.A new lead:
Feeling Cold May Add Years to Your Life
Living in cold and frigid temperatures may be worth while as new research shows possible benefits of cold air for humans. A research study done at the University of Michigan observed the effects of cold air on the gene receptor, TRPA-1. The TRPA-1 receptor channel can be found in the nerve and fat cells of nematodes, also known as roundworms. It was discovered that roundworms live significantly longer under colder environments because the cold air seems to start a domino effect beginning with the receptor that eventually leads to the activation of the DAF-16/FOXO, the gene linked to longevity.
Due to this new research, the human body's receptors should ideally trigger the longevity gene when it comes into contact with cold air. The research also concluded that mice, which are also warm blooded mammals, can live longer when their body temperatures are lowered by 0.9 degrees Fahrenheit. It was measured that their lifespan can be lengthened by 20%. Warm blooded mammals can reduce their core body temperature by careful calories restrictions. However, these methods have not been practiced or studied with the human body. In addition to cold air, research shows that other factors, such as wasabi and mustard oil also act as triggers to this chain reaction.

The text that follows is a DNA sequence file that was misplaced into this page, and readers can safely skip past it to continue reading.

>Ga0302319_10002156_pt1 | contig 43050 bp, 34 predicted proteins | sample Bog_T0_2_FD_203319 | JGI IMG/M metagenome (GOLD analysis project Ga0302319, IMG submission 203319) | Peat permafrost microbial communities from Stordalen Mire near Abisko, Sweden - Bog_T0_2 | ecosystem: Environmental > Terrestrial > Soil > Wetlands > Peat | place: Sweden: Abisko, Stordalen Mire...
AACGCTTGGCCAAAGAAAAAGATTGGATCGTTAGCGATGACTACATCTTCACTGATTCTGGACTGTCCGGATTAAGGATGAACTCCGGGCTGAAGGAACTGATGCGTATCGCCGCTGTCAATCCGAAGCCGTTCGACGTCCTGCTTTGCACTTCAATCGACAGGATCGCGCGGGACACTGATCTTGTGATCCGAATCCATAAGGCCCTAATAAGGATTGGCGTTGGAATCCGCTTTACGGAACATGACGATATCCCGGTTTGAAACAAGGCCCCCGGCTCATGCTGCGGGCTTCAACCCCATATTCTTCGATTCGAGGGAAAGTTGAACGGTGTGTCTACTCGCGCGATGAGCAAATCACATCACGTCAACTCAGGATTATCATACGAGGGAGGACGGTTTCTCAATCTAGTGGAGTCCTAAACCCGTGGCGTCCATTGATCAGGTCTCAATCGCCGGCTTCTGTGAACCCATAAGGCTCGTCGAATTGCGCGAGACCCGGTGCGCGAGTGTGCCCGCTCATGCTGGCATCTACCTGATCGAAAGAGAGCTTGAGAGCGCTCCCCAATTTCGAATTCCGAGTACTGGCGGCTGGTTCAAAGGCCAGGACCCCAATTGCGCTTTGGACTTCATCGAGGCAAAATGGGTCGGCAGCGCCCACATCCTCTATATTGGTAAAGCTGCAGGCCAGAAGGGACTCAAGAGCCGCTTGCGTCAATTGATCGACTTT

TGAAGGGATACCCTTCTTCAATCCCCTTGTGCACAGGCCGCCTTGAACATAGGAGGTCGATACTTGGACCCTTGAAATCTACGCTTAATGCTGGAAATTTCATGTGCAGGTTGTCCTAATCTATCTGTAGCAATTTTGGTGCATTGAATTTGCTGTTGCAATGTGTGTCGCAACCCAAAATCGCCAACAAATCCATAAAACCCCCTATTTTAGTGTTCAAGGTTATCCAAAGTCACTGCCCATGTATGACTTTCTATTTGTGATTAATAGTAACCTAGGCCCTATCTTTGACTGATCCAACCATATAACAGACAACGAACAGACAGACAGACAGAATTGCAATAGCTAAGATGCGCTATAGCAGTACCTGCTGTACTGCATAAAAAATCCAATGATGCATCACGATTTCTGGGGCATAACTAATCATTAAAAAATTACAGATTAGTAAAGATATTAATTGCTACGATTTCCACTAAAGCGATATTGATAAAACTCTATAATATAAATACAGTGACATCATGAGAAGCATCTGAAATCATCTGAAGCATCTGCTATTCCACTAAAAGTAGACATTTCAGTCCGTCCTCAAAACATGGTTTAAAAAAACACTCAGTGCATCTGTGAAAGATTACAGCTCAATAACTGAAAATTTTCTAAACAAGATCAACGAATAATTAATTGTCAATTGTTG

Does ketogenic diet come in only as the pretext to consume wasabi and mustard? Not only, ketogenic diet stimulates production of methylglyoxal ["Methylglyoxal on Atkins... Uh oh!" , "Ketosis leads to increased methylglyoxal production on the Atkins diet."] which activates TRPA-1 [see "METHYLGLYOXAL ACTIVATES NOCICEPTORS THROUGH TRPA1..."]. Incidentally methylglyoxal also disrupts cancerous cells ["A brief critical overview of the biological effects of methylglyoxal..."]
More reading on the subject, and on Dr. Jack Kruse's Cold Thermogenesis ideas can be found in his blog.